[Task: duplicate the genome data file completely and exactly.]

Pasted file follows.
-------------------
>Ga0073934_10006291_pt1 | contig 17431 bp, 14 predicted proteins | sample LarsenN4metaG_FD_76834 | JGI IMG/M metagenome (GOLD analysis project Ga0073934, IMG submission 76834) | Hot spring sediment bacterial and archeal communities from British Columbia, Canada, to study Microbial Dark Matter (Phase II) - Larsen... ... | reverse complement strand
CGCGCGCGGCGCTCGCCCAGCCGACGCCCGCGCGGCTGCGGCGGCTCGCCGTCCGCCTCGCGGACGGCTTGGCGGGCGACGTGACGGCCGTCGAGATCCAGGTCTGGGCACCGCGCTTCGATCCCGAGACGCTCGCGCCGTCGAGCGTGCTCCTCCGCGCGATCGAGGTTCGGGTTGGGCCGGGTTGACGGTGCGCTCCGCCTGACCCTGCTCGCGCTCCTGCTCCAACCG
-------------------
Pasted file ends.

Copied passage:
>Ga0073934_10006291_pt1 | contig 17431 bp, 14 predicted proteins | sample LarsenN4metaG_FD_76834 | JGI IMG/M metagenome (GOLD analysis project Ga0073934, IMG submission 76834) | Hot spring sediment bacterial and archeal communities from British Columbia, Canada, to study Microbial Dark Matter (Phase II) - Larsen... ... | reverse complement strand
CGCGCGCGGCGCTCGCCCAGCCGACGCCCGCGCGGCTGCGGCGGCTCGCCGTCCGCCTCGCGGACGGCTTGGCGGGCGACGTGACGGCCGTCGAGATCCAGGTCTGGGCACCGCGCTTCGATCCCGAGACGCTCGCGCCGTCGAGCGTGCTCCTCCGCGCGATCGAGGTTCGGGTTGGGCCGGGTTGACGGTGCGCTCCGCCTGACCCTGCTCGCGCTCCTGCTCCAACCG